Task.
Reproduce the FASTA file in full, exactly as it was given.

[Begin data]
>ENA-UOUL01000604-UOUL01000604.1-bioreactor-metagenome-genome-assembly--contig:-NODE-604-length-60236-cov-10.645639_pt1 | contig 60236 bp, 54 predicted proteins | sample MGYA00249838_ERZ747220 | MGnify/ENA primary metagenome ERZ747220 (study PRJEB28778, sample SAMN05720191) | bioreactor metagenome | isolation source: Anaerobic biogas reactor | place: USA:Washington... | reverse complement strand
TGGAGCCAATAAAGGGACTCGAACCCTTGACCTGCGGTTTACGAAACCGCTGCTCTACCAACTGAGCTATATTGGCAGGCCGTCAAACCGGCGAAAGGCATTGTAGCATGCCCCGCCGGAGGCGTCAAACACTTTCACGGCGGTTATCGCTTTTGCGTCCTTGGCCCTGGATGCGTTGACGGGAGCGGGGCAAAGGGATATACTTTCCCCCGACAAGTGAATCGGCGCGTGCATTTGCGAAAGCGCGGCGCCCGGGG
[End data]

>ENA-UOUL01000604-UOUL01000604.1-bioreactor-metagenome-genome-assembly--contig:-NODE-604-length-60236-cov-10.645639_pt1 | contig 60236 bp, 54 predicted proteins | sample MGYA00249838_ERZ747220 | MGnify/ENA primary metagenome ERZ747220 (study PRJEB28778, sample SAMN05720191) | bioreactor metagenome | isolation source: Anaerobic biogas reactor | place: USA:Washington... | reverse complement strand
TGGAGCCAATAAAGGGACTCGAACCCTTGACCTGCGGTTTACGAAACCGCTGCTCTACCAACTGAGCTATATTGGCAGGCCGTCAAACCGGCGAAAGGCATTGTAGCATGCCCCGCCGGAGGCGTCAAACACTTTCACGGCGGTTATCGCTTTTGCGTCCTTGGCCCTGGATGCGTTGACGGGAGCGGGGCAAAGGGATATACTTTCCCCCGACAAGTGAATCGGCGCGTGCATTTGCGAAAGCGCGGCGCCCGGGG